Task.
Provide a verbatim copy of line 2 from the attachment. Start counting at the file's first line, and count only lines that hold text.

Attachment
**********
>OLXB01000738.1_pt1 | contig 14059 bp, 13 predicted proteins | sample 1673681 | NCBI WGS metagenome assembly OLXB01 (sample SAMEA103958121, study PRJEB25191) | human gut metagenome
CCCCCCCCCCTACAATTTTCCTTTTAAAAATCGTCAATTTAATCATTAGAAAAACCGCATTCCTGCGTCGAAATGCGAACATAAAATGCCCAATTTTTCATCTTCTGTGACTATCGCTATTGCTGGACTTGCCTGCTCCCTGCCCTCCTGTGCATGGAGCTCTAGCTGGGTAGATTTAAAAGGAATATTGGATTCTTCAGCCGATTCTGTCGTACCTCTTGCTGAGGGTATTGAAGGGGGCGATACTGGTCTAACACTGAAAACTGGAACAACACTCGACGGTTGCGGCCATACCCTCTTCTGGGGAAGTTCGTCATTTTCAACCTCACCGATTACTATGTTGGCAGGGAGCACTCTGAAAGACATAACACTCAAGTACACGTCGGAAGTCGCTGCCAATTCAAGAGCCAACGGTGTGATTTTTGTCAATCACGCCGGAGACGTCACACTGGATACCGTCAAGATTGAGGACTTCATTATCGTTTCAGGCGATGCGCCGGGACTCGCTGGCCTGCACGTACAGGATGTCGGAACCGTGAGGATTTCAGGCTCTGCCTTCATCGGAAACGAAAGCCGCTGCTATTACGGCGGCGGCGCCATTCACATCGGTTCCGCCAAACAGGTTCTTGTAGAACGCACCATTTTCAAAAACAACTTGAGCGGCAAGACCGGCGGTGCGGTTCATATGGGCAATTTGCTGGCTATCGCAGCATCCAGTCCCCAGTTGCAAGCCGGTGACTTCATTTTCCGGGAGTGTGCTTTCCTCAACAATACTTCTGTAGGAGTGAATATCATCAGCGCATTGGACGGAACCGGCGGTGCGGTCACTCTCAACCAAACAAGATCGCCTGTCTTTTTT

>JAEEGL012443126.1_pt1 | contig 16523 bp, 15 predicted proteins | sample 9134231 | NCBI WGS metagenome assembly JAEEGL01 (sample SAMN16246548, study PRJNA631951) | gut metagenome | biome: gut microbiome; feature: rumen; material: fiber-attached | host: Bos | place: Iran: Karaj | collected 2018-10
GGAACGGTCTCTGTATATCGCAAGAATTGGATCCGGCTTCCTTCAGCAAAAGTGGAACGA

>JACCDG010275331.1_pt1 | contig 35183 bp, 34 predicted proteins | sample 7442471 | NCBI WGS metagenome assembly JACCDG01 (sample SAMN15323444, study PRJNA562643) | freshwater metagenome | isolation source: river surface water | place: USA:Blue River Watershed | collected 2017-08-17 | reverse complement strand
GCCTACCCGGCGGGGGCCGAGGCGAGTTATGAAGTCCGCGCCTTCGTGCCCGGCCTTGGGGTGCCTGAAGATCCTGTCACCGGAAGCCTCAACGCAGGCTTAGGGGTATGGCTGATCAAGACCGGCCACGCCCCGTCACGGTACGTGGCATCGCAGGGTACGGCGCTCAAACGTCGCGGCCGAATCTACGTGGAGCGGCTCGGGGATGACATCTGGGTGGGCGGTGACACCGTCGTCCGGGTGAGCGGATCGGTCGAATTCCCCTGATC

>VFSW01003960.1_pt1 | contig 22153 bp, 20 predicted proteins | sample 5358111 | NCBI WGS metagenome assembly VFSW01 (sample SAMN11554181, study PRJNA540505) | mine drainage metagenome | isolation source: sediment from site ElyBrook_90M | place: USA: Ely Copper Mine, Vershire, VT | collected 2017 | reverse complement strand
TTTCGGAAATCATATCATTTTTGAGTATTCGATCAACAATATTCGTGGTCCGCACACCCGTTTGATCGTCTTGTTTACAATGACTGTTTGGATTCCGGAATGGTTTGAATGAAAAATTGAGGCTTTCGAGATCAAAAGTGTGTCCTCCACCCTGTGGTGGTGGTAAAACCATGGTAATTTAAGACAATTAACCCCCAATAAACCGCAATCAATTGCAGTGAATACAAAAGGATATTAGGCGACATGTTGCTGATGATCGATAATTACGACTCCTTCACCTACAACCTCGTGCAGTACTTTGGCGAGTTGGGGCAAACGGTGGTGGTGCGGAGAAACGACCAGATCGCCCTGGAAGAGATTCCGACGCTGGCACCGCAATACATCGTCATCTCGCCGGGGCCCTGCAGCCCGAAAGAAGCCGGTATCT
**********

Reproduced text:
CCCCCCCCCCTACAATTTTCCTTTTAAAAATCGTCAATTTAATCATTAGAAAAACCGCATTCCTGCGTCGAAATGCGAACATAAAATGCCCAATTTTTCATCTTCTGTGACTATCGCTATTGCTGGACTTGCCTGCTCCCTGCCCTCCTGTGCATGGAGCTCTAGCTGGGTAGATTTAAAAGGAATATTGGATTCTTCAGCCGATTCTGTCGTACCTCTTGCTGAGGGTATTGAAGGGGGCGATACTGGTCTAACACTGAAAACTGGAACAACACTCGACGGTTGCGGCCATACCCTCTTCTGGGGAAGTTCGTCATTTTCAACCTCACCGATTACTATGTTGGCAGGGAGCACTCTGAAAGACATAACACTCAAGTACACGTCGGAAGTCGCTGCCAATTCAAGAGCCAACGGTGTGATTTTTGTCAATCACGCCGGAGACGTCACACTGGATACCGTCAAGATTGAGGACTTCATTATCGTTTCAGGCGATGCGCCGGGACTCGCTGGCCTGCACGTACAGGATGTCGGAACCGTGAGGATTTCAGGCTCTGCCTTCATCGGAAACGAAAGCCGCTGCTATTACGGCGGCGGCGCCATTCACATCGGTTCCGCCAAACAGGTTCTTGTAGAACGCACCATTTTCAAAAACAACTTGAGCGGCAAGACCGGCGGTGCGGTTCATATGGGCAATTTGCTGGCTATCGCAGCATCCAGTCCCCAGTTGCAAGCCGGTGACTTCATTTTCCGGGAGTGTGCTTTCCTCAACAATACTTCTGTAGGAGTGAATATCATCAGCGCATTGGACGGAACCGGCGGTGCGGTCACTCTCAACCAAACAAGATCGCCTGTCTTTTTT